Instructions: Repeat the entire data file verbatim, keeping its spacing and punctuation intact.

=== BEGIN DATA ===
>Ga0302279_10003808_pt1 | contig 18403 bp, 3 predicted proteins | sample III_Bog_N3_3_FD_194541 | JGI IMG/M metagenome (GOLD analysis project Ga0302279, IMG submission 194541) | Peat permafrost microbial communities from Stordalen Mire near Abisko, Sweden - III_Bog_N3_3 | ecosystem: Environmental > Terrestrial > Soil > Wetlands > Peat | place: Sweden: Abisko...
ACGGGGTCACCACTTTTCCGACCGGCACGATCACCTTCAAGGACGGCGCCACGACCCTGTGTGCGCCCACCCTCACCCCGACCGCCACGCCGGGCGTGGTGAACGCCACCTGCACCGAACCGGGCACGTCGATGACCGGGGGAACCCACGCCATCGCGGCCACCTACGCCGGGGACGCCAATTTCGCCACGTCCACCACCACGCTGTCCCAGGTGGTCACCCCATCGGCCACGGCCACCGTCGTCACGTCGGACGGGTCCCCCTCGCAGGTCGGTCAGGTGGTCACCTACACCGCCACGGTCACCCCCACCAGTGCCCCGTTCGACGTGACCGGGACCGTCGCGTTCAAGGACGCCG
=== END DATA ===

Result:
>Ga0302279_10003808_pt1 | contig 18403 bp, 3 predicted proteins | sample III_Bog_N3_3_FD_194541 | JGI IMG/M metagenome (GOLD analysis project Ga0302279, IMG submission 194541) | Peat permafrost microbial communities from Stordalen Mire near Abisko, Sweden - III_Bog_N3_3 | ecosystem: Environmental > Terrestrial > Soil > Wetlands > Peat | place: Sweden: Abisko...
ACGGGGTCACCACTTTTCCGACCGGCACGATCACCTTCAAGGACGGCGCCACGACCCTGTGTGCGCCCACCCTCACCCCGACCGCCACGCCGGGCGTGGTGAACGCCACCTGCACCGAACCGGGCACGTCGATGACCGGGGGAACCCACGCCATCGCGGCCACCTACGCCGGGGACGCCAATTTCGCCACGTCCACCACCACGCTGTCCCAGGTGGTCACCCCATCGGCCACGGCCACCGTCGTCACGTCGGACGGGTCCCCCTCGCAGGTCGGTCAGGTGGTCACCTACACCGCCACGGTCACCCCCACCAGTGCCCCGTTCGACGTGACCGGGACCGTCGCGTTCAAGGACGCCG